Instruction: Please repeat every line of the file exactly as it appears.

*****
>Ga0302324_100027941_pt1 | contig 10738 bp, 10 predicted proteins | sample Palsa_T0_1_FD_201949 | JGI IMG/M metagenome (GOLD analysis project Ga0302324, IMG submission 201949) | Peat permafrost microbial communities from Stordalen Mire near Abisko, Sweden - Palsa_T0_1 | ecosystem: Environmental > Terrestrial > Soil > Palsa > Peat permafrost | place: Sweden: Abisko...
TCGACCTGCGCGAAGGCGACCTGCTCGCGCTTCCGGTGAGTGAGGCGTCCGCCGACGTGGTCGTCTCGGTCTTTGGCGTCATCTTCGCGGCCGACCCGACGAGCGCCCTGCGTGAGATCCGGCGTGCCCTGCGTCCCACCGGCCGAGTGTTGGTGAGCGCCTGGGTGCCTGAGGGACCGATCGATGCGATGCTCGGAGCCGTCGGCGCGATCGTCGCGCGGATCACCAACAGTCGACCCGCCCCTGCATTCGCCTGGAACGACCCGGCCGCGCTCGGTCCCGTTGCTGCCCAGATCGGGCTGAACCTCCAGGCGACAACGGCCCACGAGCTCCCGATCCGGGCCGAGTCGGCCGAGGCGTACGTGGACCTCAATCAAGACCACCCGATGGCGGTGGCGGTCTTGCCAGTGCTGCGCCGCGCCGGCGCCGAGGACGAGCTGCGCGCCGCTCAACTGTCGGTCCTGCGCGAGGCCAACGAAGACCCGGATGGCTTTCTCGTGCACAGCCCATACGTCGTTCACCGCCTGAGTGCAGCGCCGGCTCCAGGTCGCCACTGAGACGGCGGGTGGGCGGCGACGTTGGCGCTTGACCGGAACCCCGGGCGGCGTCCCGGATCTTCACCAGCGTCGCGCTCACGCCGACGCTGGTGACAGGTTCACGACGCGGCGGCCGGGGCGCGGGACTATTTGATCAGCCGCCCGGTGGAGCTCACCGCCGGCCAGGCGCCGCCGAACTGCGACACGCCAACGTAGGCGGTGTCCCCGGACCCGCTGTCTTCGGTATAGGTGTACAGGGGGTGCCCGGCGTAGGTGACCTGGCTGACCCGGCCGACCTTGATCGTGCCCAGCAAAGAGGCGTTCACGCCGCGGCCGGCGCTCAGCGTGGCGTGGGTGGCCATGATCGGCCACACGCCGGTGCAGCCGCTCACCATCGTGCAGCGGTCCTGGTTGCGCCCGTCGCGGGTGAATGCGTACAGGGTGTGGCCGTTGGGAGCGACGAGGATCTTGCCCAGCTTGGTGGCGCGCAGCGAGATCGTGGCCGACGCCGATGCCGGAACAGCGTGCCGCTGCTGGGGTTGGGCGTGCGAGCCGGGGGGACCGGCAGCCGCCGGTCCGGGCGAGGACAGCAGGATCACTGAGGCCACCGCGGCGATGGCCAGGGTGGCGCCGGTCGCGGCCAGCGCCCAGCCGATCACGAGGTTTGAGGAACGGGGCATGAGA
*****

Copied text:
>Ga0302324_100027941_pt1 | contig 10738 bp, 10 predicted proteins | sample Palsa_T0_1_FD_201949 | JGI IMG/M metagenome (GOLD analysis project Ga0302324, IMG submission 201949) | Peat permafrost microbial communities from Stordalen Mire near Abisko, Sweden - Palsa_T0_1 | ecosystem: Environmental > Terrestrial > Soil > Palsa > Peat permafrost | place: Sweden: Abisko...
TCGACCTGCGCGAAGGCGACCTGCTCGCGCTTCCGGTGAGTGAGGCGTCCGCCGACGTGGTCGTCTCGGTCTTTGGCGTCATCTTCGCGGCCGACCCGACGAGCGCCCTGCGTGAGATCCGGCGTGCCCTGCGTCCCACCGGCCGAGTGTTGGTGAGCGCCTGGGTGCCTGAGGGACCGATCGATGCGATGCTCGGAGCCGTCGGCGCGATCGTCGCGCGGATCACCAACAGTCGACCCGCCCCTGCATTCGCCTGGAACGACCCGGCCGCGCTCGGTCCCGTTGCTGCCCAGATCGGGCTGAACCTCCAGGCGACAACGGCCCACGAGCTCCCGATCCGGGCCGAGTCGGCCGAGGCGTACGTGGACCTCAATCAAGACCACCCGATGGCGGTGGCGGTCTTGCCAGTGCTGCGCCGCGCCGGCGCCGAGGACGAGCTGCGCGCCGCTCAACTGTCGGTCCTGCGCGAGGCCAACGAAGACCCGGATGGCTTTCTCGTGCACAGCCCATACGTCGTTCACCGCCTGAGTGCAGCGCCGGCTCCAGGTCGCCACTGAGACGGCGGGTGGGCGGCGACGTTGGCGCTTGACCGGAACCCCGGGCGGCGTCCCGGATCTTCACCAGCGTCGCGCTCACGCCGACGCTGGTGACAGGTTCACGACGCGGCGGCCGGGGCGCGGGACTATTTGATCAGCCGCCCGGTGGAGCTCACCGCCGGCCAGGCGCCGCCGAACTGCGACACGCCAACGTAGGCGGTGTCCCCGGACCCGCTGTCTTCGGTATAGGTGTACAGGGGGTGCCCGGCGTAGGTGACCTGGCTGACCCGGCCGACCTTGATCGTGCCCAGCAAAGAGGCGTTCACGCCGCGGCCGGCGCTCAGCGTGGCGTGGGTGGCCATGATCGGCCACACGCCGGTGCAGCCGCTCACCATCGTGCAGCGGTCCTGGTTGCGCCCGTCGCGGGTGAATGCGTACAGGGTGTGGCCGTTGGGAGCGACGAGGATCTTGCCCAGCTTGGTGGCGCGCAGCGAGATCGTGGCCGACGCCGATGCCGGAACAGCGTGCCGCTGCTGGGGTTGGGCGTGCGAGCCGGGGGGACCGGCAGCCGCCGGTCCGGGCGAGGACAGCAGGATCACTGAGGCCACCGCGGCGATGGCCAGGGTGGCGCCGGTCGCGGCCAGCGCCCAGCCGATCACGAGGTTTGAGGAACGGGGCATGAGA